The good news is that no fault divorce is coming next year. The bad news is that you have to watch me talk you through how it will work.


Friday, 2 July 2021

RARE WIN FOR LANDLORD: energy performance certificates

If my video hasn't induced vomit over landlord and tenant issues, https://www.breakinglaw.co.uk, stay with me and hear of some rare good news for landlords of lettings in England.

There are all sorts of tricks that a residential landlord has to perform in order to ensure that any notice they give to their assured shorthold tenant seeking possession under section 21 of the Housing Act 1988 is legally effective. One of them is to ensure that the tenant has previously been provided with an energy performance certificate.

There was no doubt that this obligation applied to tenancies granted on or after 01 October 2015. But what about tenancies granted before that date? Judges have been divided on the issue. But the Court of Appeal has just settled it. In a case called Minister v Hathaway and another [2021] EWCA Civ 936, it has ruled that tenancies granted before that date are not caught by the energy performance certificate requirement. There was power to catch them but it has not been exercised. I reckon that the prospects of the power being exercised are as great as me being appointed the mascot for the England football team. My knees are too knobbly.  

  


 

Thursday, 1 July 2021

VIDEO: RESIDENTIAL POSSESSIONS AND CORONAVIRUS

In what will be the first of many videos (or several at least!) you can, if you can bear it, watch me explain a few hot topics inspired by the latest edition of my book - The Return of Breaking Law.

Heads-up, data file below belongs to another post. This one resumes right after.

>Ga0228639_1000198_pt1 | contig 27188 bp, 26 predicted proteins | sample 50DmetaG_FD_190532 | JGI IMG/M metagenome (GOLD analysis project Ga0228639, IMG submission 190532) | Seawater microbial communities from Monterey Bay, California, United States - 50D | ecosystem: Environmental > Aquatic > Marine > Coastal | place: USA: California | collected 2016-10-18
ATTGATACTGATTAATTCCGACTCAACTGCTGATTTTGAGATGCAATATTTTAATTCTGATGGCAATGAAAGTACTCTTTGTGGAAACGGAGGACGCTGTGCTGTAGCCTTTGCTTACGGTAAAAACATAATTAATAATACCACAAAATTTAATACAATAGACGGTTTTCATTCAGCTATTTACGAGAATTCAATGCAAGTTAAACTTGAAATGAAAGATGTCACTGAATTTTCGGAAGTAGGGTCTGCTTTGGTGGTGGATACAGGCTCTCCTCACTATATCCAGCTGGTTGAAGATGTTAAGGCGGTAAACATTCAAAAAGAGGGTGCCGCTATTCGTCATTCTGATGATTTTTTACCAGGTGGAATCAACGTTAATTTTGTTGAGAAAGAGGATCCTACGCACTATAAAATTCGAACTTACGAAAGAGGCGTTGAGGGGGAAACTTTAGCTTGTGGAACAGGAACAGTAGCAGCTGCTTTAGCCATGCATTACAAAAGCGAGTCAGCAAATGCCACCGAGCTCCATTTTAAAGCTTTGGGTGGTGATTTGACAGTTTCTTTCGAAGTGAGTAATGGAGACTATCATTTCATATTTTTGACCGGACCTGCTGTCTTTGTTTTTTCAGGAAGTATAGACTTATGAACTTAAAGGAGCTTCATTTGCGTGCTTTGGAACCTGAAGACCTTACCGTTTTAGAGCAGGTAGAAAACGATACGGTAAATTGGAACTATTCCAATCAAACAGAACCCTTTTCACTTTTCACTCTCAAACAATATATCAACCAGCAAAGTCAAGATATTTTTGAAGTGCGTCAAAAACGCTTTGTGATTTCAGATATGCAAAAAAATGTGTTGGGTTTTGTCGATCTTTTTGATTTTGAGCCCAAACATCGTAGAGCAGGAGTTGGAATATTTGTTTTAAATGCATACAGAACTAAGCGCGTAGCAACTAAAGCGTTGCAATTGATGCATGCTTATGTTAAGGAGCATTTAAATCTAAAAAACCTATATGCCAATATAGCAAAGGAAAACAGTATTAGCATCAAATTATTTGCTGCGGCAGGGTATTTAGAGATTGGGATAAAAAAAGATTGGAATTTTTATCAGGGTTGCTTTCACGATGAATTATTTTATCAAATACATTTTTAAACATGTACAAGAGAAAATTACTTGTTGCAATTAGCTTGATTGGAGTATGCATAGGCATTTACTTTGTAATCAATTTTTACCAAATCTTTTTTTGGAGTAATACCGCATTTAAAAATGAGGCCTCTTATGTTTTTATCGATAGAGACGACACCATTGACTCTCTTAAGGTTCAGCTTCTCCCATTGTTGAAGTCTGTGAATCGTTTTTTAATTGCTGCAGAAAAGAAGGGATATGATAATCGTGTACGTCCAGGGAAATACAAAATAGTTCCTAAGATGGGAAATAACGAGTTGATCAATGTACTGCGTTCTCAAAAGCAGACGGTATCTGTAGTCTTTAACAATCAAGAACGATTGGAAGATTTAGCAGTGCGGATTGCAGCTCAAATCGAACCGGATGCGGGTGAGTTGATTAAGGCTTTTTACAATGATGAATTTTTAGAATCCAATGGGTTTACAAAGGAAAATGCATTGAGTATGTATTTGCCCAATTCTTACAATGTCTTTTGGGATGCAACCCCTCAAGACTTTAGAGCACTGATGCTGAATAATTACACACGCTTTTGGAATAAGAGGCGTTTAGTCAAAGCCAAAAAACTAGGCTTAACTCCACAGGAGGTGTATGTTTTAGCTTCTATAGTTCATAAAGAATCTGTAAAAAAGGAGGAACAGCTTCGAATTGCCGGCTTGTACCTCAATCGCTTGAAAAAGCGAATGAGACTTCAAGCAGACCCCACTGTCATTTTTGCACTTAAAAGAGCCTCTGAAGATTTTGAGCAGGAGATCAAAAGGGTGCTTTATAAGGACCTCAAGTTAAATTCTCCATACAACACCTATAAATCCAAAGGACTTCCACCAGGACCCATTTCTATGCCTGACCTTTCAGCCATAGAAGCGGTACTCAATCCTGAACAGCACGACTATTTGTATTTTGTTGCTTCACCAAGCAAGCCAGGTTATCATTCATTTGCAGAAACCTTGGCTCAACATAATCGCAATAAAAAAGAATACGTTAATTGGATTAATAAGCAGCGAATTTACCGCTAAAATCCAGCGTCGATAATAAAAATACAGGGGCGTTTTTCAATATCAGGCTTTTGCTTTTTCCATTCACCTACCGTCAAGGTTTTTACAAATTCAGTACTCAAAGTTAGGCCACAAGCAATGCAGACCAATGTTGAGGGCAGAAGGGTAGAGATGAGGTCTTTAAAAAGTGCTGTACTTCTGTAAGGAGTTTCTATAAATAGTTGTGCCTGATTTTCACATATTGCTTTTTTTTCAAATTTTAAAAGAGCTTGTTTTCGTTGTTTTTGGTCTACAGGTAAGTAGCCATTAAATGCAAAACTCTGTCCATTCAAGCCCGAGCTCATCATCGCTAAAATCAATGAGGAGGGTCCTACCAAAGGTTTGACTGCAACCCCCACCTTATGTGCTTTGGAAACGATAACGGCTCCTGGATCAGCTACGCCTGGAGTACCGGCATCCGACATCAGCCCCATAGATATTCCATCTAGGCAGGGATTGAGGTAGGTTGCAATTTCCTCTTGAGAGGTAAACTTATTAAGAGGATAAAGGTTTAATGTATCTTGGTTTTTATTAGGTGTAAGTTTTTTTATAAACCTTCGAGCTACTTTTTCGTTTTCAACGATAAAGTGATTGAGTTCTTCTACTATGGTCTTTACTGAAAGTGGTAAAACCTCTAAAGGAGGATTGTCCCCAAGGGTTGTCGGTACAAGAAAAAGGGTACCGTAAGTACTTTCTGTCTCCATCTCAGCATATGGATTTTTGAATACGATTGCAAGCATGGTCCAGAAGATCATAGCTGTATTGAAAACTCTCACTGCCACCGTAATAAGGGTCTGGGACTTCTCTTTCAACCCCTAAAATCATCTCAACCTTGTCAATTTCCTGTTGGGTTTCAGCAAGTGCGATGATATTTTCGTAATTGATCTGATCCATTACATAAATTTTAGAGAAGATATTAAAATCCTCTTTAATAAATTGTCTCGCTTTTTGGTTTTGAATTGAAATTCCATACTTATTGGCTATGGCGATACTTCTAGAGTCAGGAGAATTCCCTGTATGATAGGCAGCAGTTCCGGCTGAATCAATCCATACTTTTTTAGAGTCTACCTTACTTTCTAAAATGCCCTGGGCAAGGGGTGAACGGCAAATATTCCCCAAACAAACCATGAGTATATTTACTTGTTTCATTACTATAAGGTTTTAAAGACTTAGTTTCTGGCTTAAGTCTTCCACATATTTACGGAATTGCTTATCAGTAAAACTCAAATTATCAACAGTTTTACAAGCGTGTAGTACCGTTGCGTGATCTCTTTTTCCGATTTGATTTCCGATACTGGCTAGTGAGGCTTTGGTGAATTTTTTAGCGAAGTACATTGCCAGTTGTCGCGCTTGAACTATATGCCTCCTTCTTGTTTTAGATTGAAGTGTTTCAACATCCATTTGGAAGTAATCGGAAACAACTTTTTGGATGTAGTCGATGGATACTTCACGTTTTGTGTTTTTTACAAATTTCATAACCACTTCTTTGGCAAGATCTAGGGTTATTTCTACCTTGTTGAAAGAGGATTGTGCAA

This first video looks at the confused and confusing topic of eviction notices after all the changes made during the pandemic. What I say might help you if you are facing eviction or are a landlord seeking an eviction order. Of course much more on this available in the book - buy it now from the button on the left. 

Wednesday, 30 June 2021

TAXMEN SOON TO GO ON THE PROWL: AVOIDING ENFORCEMENT

The cuddly HM Revenue & Customers have coughed what they intend to do about businesses and the self-employed who are in debt with their tax. You might have thought that they would have sent one of their kindlier looking tax collectors down your chimney with a bouquet of flowers and a blank cheque for you to sign. Not quite. They announced today that they are restarting their debt collection work as we emerge from the pandemic and economic activity resumes but that at all times - and write this down just in case they overflex their muscles in your direction - they will 'take an understanding and supportive approach to dealing with those who have tax debts or are concerned about their ability to pay tax.'

They will discuss affordable options such as a payment plan (they have more than half a million arrangements in place at any one time) or they may be able to offer a short-term deferral. But - and  this sounds a bit ominous- where customers (clients would be nicer) do not respond to any of their communications or refuse to pay when they can afford to do so, they may try to visit them at their home or business address. 'I'm sorry but he's just gone out to have his toenails filed and won't be back until tomorrow. Who shall I say called?'

From September 2021, where customers are unwilling to discuss a payment plan or ignore contact attempts, Revenue & Customs may start the process of using their enforcement powers: bailiff and bankruptcy included.

In the new edition of Breaking Law I look at how to deal with the taxmen, particularly when they overstep the mark. If you are behind with your tax, you may say that you can hardly afford to 'buy that b....y book.' Fair enough but it can be sued as a door stop when not being read: over 750 pages.